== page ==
A few months back, I posted a whimsical post right here entitled “Windows 8.1 Bada Bing!?” (March 3, 2014). It not only reported on rumors of a low-cost/no-cost version of Windows 8.1 which turned out to be correct, but speculated that it “…could be offered as an ‘upgrade’ to Windows 7 users who might otherwise be disinclined to migrate to Windows’ upcoming Update 1 release scheduled for April 8 or thereabouts” which turned out to be wrong, wrong, wrong.
Windows spokesguy Brandon LeBlanc explains what Windows with Bing is all about: cheap bits for cheaper low-end PCs.
You can find Mr. LeBlanc’s post on the subject and see for yourself, but these two blue-lined “call-out” points plucked from its content (plus the title of the blog itself) pretty much tell the whole story:
- scale Windows to an even greater number of customers with more partners and new devices at a broader range of price points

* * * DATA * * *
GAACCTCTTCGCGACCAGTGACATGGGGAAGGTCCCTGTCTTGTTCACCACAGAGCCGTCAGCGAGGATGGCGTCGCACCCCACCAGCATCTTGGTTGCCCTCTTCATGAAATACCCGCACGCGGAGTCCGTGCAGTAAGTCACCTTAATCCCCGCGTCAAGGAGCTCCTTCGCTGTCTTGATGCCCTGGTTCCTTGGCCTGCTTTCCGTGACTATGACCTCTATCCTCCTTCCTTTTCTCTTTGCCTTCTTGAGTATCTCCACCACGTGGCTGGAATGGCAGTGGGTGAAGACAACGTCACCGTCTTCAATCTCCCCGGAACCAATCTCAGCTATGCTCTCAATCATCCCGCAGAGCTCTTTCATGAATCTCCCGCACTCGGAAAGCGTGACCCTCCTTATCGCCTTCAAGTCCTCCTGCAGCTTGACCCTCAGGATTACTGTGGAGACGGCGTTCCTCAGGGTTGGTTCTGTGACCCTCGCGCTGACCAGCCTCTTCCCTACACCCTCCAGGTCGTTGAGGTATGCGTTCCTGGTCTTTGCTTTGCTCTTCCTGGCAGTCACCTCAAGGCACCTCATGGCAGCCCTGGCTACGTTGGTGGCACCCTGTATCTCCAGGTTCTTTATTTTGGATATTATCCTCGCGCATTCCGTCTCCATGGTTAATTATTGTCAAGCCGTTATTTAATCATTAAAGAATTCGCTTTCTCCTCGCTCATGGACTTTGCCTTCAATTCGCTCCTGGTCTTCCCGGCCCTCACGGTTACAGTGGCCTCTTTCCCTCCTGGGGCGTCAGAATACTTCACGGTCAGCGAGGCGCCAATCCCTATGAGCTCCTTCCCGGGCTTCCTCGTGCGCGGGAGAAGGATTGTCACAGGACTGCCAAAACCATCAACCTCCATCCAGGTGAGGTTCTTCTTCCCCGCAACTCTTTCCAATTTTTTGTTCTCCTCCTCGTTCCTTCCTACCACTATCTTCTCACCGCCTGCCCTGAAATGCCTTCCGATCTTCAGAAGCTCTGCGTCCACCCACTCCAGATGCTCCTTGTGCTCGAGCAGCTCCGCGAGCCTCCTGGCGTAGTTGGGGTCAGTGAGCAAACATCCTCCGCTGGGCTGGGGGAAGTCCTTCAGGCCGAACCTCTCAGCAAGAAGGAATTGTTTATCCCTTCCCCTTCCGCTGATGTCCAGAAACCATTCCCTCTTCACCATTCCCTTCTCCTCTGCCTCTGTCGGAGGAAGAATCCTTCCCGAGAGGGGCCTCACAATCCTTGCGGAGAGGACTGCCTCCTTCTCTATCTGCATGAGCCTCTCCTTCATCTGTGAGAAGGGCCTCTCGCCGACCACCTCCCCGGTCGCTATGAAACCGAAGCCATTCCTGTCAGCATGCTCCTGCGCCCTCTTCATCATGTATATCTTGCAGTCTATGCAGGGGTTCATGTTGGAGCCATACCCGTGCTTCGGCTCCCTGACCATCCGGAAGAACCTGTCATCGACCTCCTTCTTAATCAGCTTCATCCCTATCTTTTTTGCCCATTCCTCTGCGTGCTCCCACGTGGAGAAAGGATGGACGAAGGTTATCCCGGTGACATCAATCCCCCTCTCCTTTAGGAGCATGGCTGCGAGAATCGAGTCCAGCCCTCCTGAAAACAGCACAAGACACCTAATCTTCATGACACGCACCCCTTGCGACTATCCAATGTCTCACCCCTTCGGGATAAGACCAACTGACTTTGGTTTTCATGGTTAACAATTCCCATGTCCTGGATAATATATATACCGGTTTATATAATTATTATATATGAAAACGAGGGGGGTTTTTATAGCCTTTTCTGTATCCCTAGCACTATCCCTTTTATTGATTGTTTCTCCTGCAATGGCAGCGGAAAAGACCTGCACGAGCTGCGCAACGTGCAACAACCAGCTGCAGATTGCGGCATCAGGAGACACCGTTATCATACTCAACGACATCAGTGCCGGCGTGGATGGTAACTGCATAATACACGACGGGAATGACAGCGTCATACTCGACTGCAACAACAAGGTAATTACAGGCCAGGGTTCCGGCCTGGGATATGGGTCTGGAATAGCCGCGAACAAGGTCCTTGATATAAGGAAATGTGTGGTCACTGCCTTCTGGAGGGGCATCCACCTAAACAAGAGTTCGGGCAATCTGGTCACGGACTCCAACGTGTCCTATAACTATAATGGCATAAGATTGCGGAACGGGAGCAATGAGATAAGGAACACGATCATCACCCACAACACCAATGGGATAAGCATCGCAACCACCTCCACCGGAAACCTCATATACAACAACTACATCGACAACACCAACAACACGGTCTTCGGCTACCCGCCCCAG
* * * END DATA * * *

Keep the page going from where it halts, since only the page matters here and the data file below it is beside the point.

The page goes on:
- Windows will be available for 0 dollars to our hardware partners
Combine all this happy rhetoric with the retuning of Windows 8.1 Update’s hardware requirements to 16 GB of storage and 2 GB of RAM, and you’ve got some a more competitive recipe for low-end devices that don’t impose a hefty hardware burden on hardware builders, and likewise limit the cost of climbing aboard the Windows wagon to grab some OS bits along the way. Throw in LeBlanc’s remark that “some of these devices, in particular tablets, will also come with Office or a one-year subscription to Office 365” and the whole thing starts to make sense.
My favorite part of the release: the line where Mr. LeBlanc reminds us that “… more people … will have access to an even broader selection of new devices with all the awesomeness that Windows 8.1 provides, and get Office too…” Who knew? Look out Android: here comes Windows!